5.1 Main Results

    The authors use BLEU (Papineni et al, 2002) score to evaluate the translation quality.
  • Table 10 shows the performance of models utilizing different context settings.
  • Comparison with Fixed Context Methods.
  • The performance of DocNMT models with fixed context is shown in row 2∼5.
  • Row 2 and 3 follow the context settings in the published papers.
  • It can be found that using more context sentences indiscriminately does not bring significant BLEU improvement.
  • Instead, it increases computational cost
Conclusion
  • The authors propose a dynamic selection method to choose variable sizes of context sentences for documentlevel translation.
  • The candidate context sentences are scored and selected by two proposed strategies.
  • The authors train the whole model via reinforcement learning, and design a novel reward to encourage the selection of useful context sentences.
  • When applied to existing DocNMT models, the approach can improve translation quality significantly.
  • The authors will select context sentences in larger candidate space, and explore more effective ways to extend the approach to select target-side context sentences
Tables
  • Table1: The BLEU (%) scores with different context settings. “Model1” and “Model2” are trained with previous 2 and 6 context sentences, respectively. Underlined results indicate that training and test context settings are consistent
  • Table2: Dataset statistics in the number of sentences
  • Table3: Performance of models on BLEU (%) using different context settings. “full” means using all context in the scope. “random”, “attend”, and “select” stand for selecting sentences randomly, implicitly based on attention weights, and explicitly by our approaches, respectively. “dyn” stands for dynamic size. “DCS-SF” and “DCS-PF” mean dynamic context selection by size-first and probability-first strategies respectively. All results using “DCS” are statistically significantly (p-values < 0.05) better than corresponding original DocNMT models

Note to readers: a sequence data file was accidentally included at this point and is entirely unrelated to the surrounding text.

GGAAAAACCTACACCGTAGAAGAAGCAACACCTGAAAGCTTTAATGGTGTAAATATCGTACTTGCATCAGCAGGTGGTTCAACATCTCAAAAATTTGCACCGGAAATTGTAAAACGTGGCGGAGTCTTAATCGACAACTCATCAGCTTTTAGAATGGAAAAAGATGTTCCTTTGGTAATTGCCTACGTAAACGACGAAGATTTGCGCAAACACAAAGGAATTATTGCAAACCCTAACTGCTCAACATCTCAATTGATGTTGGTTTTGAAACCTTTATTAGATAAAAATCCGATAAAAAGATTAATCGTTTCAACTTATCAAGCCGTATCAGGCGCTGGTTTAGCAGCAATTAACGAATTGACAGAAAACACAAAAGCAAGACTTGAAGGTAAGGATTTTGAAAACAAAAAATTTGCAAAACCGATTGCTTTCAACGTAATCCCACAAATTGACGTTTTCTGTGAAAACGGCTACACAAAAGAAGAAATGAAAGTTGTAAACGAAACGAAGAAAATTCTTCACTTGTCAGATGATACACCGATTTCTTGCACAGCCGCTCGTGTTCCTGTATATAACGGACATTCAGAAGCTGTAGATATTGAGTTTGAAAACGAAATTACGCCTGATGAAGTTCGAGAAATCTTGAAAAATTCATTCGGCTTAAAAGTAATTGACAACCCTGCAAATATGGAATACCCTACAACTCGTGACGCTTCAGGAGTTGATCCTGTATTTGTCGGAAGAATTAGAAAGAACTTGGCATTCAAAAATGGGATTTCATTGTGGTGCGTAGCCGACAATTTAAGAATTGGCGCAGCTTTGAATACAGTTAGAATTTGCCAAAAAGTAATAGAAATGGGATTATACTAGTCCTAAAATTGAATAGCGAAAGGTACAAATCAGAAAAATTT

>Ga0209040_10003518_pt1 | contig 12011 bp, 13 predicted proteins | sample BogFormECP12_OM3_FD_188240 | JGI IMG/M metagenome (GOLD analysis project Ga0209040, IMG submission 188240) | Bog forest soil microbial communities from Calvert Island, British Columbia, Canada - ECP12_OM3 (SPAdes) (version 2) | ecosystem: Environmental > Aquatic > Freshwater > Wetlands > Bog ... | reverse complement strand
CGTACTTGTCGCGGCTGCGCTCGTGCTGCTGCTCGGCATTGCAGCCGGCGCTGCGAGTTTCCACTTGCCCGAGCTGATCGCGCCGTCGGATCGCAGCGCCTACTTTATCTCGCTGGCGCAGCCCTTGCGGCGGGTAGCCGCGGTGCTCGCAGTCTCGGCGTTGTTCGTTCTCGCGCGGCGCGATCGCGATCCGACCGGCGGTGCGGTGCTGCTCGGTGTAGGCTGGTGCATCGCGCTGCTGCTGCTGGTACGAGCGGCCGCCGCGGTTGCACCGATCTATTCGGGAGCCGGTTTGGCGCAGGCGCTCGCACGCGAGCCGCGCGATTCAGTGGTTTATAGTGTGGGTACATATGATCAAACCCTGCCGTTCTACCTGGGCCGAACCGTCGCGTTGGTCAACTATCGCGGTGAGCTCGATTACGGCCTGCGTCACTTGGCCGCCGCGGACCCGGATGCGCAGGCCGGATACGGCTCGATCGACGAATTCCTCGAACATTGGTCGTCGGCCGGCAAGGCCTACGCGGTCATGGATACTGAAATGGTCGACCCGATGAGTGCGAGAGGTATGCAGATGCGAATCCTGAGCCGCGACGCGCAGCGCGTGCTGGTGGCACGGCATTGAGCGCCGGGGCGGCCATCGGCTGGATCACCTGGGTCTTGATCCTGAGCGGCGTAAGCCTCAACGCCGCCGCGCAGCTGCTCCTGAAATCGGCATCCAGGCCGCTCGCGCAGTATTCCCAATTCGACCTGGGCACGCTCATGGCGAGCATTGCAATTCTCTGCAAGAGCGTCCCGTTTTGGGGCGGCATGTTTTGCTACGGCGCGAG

• Table4: Effect of training settings for DocNMT models. BLEU scores are measured based on TDNMT on the development set in En→De Europarl. means training the module while × means not. Row 1 stands for the original TDNMT model
  • Table5: Results of empty context prediction on 500 sentences with human annotation as reference
  • Table6: BLEU (%) scores on the context-empty and context-nonempty test sets. “+” stands for the improvement when compared with TDNMT
  • Table7: Accuracy (%) of context selection on the discourse phenomena test sets. A model contains two rows: upper – exact match, lower – selected context contains the golden answer
  • Table8: Accuracy (%) of discourse phenomena
  • Table9: BLEU (%) scores on En→De TED development set using different layers of context scorer
  • Table10: Statistics of human annotation for empty context. A1 and A2 stand for two annotators
  • Table11: Statistics of our approach (Ours) for empty context prediction
Download tables as Excel
Related work
Funding
  • The research work described in this paper has been supported by the Natural Science Foundation of China under Grant No U1836221 and 61673380
  • The research work in this paper has also been supported by Beijing Advanced Innovation Center for Language Resources and Beijing Academy of Artificial Intelligence (BAAI2019QN0504)